Date: Fri, 31 Oct 2003 06:57:48 -0000
From: "Ivan Mansley"
To: Multiple recipients of heimat123
Subject: heimat123: Introduction to Heimat Part 1
My video tapes had not been touched since their original recording over 17 years ago. Would the film be alright? No need to worry! There was the familiar pounding music as Edgar Reitz's epic began to unfurl before my eyes. I quickly came to realise that the tapes have lasted much better than my memory. I had forgotten most of the detail but the story quickly captured me.
Much has been made, I think, of Reitz's ability to recreate and convince us of the reality of his scenes through the accumulation of small detail. And it was all there in the depiction of the Simon household, Schabbach and the Hunsruck region.the particularity of things.the hunk of bread, the bucket, the cart-wheel, women watching in doorways. What struck me even more, however, was the use of symbols and for want of a better word the use of surrealism. For instance, the apparition of the dead soldier by the fire that Paul Simon sees and no one else does. It speaks to him: " Hello Paul. See my white robe. I have a white robe like an angel. All soldiers go to heaven and get a white robe." Wishful thinking! What Paul Simon would like to believe? How did fellow viewers interpret this? It certainly conveyed to me, in a way that realism could not, the horrors and strangeness that Paul had experienced whilst fighting as a soldier, which set him apart from his family and the life back home. Who was the apparition? The angel of death? He had some very reassuring words, however. " Down on earth as you all know there's high and low German but in heaven, as you'd expect they speak the Hunsruck dialect." The comforts of heimat for eternity. As for symbols consider the fly paper and the release of the fly?? The most vivid symbol is surely the trap set for the pine-marten at the end of the episode. The camera focuses on it as it lies in the puddle and the credits roll over it. Is the notion of "heimat" the trap which has ensnared Paul Simon but from which he escapes responding to the call of faraway places? There is much to say about this, I think. Notice the framing of the episode. At the beginning a man walks into a village..at the end he walks out of it. A lone man. An enigma! We are no more prepared for this than his family and the other characters. Or are we? Viewers should consider the huge emphasis Reitz gives to the effect of the 1914-18 War on his characters, the village, the nation. Count them up. Consider the use of colour and its significance or lack of it. One of the things I had forgotten is Reitz's habit of juxtaposing scenes of near farce with very moving scenes of great intensity. For instance, Eduard's scheme to unveil the memorial is treated comically in a sense and is then followed by the sight of the baker from Simmern , driven mad by grief for the loss of his 3 sons in the war. The central and most important scene for me was the meeting between Appollonia and Paul in the Rhineland town and her challenge to him never to return to Schabbach. He is unable to break free as yet. There is much in the dialogue which focuses all the themes of this episode. [ Armand "was so far away from home". " I am 20 now. Must I pay for ever because there was a war." " You came back 3 years ago , but you still aren't at home here." " It's an evil village. Like all the evil villages out there." A magnificent sequence which I found profoundly moving , far surpassing the soap-opera-like elements and almost completely forgotten by me.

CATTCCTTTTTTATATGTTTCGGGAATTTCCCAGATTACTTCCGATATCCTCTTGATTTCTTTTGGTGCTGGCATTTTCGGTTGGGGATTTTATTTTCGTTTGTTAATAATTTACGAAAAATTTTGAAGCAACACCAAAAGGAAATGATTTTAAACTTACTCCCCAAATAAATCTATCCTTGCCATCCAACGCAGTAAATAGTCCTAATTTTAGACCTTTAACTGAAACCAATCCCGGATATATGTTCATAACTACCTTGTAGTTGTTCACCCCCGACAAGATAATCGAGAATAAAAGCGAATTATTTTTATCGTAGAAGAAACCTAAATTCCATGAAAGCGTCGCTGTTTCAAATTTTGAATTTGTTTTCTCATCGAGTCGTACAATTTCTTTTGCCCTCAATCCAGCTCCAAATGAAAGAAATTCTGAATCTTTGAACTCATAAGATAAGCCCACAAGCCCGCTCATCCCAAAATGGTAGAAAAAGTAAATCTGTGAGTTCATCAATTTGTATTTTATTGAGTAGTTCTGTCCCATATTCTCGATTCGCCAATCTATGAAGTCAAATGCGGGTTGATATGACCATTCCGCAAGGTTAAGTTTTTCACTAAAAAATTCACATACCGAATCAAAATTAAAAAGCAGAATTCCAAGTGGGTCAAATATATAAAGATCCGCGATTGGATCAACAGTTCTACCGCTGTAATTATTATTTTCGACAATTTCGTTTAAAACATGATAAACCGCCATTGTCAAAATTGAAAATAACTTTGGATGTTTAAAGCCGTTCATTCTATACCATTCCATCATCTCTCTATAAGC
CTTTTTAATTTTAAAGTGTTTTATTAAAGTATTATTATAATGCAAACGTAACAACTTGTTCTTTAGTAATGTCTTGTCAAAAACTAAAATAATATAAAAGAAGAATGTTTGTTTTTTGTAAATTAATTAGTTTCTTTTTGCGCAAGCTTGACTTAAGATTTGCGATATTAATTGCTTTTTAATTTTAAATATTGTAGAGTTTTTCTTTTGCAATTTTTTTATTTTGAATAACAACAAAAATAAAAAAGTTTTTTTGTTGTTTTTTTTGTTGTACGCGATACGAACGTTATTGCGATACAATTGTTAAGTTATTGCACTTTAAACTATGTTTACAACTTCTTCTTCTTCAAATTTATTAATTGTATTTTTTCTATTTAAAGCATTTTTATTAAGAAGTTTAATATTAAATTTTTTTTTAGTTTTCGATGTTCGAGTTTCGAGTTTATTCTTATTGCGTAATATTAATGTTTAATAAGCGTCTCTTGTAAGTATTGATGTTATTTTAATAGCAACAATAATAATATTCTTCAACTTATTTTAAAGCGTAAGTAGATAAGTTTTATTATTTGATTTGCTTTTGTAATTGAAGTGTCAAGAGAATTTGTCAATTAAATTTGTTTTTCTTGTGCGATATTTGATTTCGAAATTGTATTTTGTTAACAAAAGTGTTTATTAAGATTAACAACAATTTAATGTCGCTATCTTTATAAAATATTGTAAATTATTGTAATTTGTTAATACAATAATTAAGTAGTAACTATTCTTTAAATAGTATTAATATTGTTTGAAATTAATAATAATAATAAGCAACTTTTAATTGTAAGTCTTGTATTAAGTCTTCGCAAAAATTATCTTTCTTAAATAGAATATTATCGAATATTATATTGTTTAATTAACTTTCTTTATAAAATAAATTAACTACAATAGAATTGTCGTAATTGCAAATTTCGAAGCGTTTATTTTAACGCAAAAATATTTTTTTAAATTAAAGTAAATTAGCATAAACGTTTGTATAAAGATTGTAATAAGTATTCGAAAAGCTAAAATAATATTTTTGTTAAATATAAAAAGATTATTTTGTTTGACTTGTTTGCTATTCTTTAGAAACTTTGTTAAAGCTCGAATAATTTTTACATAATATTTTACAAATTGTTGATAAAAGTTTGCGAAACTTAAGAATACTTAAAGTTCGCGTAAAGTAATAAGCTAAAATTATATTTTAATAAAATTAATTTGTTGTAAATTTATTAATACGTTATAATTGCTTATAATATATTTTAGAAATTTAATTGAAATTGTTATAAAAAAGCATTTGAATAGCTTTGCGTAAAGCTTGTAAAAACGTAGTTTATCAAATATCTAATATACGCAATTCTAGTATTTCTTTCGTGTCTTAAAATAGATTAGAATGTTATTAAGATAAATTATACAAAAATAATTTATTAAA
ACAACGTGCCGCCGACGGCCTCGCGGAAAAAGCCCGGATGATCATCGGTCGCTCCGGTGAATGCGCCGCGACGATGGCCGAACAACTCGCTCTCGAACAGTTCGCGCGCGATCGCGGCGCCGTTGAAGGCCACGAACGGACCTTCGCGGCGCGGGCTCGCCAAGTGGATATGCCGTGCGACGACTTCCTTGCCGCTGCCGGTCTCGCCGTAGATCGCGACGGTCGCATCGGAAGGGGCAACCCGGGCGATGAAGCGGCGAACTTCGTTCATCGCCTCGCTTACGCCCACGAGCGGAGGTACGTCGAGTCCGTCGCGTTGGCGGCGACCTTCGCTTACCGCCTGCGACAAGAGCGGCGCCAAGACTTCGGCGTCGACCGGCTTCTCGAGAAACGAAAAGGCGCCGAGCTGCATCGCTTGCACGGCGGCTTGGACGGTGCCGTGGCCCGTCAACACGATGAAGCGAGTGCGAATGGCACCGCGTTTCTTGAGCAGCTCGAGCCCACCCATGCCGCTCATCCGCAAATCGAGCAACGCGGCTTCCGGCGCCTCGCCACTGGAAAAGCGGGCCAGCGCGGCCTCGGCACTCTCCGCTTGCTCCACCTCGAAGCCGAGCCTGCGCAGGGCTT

I hope my words will get you all watching and even more important discussing what you have seen. Please feel free to disagree with me but do it gently. My background was the teaching of literature but I am not an academic nor do I know much about the technicalities of film making and the film industry. If you feel like introducing an episode please let me know. I have had no volunteers yet but I live in hope! Anyway happy viewing.